NASCAR Fans v. Flying Car Parts
Should Daytona International Speedway have to pay big settlements to injured spectators?
Photo by Pierre Ducharme/Reuters
Baseballs, shattered bats, hockey pucks, basketballs, auto parts—there’s no end to the objects that can slam into hapless spectators at sporting events. A bunch of NASCAR fans found that out last week when they were hurt by flying debris at the Daytona International Speedway. Are such injuries a natural risk of fandom, or should the fans expect a big payoff?
That’s what Matt Morgan aims to find out. Morgan is the attorney for three of the gored spectators, one of whom suffered a shattered fibula. If he can’t settle the case, he’ll probably bring a lawsuit. In addition to NASCAR, defendants might include the owner of the speedway (described here as a “NASCAR sister company”) and the manufacturer of the safety fence that failed to ensure the fans’ safety.
So, would such a suit be successful? And should it be successful?
On first blush, it doesn’t look good for the plaintiffs. Much of the relevant law in the area of “spectators hit by flying stuff” owes a debt to baseball, where the unimaginatively named “baseball rule” generally prohibits fans struck by batted balls or errant bats from recovering damages against stadium owners and operators. Although there are variations on this rule, it’s been followed by many courts for years, and has been extended (often not by name) to some of the other flying objects mentioned above. And some states have even passed laws to make sure judges don’t change their minds.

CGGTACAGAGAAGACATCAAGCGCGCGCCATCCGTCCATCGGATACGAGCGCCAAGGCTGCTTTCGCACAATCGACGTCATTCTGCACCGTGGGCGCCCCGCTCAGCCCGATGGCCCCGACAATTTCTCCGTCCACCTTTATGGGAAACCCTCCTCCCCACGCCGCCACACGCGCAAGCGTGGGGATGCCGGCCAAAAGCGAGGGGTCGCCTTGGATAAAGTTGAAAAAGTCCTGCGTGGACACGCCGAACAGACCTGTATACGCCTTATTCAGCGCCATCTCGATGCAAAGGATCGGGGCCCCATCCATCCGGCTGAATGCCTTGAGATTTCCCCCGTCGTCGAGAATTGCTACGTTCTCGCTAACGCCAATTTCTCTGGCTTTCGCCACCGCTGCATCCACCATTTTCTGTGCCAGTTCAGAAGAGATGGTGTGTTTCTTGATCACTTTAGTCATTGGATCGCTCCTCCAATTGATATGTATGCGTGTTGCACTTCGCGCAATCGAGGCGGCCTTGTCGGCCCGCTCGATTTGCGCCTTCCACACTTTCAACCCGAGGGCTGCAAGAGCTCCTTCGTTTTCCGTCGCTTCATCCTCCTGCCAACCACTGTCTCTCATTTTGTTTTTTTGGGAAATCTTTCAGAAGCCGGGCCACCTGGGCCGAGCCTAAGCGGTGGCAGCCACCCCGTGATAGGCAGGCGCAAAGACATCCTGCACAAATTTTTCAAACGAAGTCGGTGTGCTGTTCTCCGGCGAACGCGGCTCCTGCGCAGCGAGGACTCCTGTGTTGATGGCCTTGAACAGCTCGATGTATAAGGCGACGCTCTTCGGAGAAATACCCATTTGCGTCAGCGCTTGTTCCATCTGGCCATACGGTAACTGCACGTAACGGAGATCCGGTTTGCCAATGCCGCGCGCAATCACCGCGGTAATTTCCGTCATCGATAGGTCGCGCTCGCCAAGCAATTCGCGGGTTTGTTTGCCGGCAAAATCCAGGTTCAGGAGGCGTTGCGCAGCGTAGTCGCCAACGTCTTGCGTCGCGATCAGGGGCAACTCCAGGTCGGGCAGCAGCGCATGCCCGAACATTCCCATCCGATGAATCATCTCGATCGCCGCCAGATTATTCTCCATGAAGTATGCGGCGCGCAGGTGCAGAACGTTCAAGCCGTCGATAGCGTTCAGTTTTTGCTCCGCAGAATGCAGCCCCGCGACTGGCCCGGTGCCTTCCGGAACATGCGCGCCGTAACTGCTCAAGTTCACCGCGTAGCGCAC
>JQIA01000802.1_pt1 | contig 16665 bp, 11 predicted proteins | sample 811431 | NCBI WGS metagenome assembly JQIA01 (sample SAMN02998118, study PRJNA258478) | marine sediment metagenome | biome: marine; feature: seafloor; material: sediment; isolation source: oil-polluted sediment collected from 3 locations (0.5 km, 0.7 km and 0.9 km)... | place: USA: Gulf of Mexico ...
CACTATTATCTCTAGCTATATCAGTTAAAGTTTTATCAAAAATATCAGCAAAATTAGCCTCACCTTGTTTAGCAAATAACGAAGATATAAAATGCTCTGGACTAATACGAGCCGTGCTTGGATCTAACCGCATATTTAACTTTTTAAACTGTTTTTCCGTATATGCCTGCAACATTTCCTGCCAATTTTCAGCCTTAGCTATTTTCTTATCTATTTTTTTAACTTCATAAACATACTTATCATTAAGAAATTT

There’s another problem for those injured. Sports tickets contain—often in absurdly tiny print—disclaimers against liability. They also state that, by entering the stadium, fans assume the risk of being hit by such objects. As the great common law judge Benjamin Cardozo once said, “The timorous may stay at home.” (Cardozo was talking about a case involving an amusement park ride, the Flopper, which flopped the plaintiff.)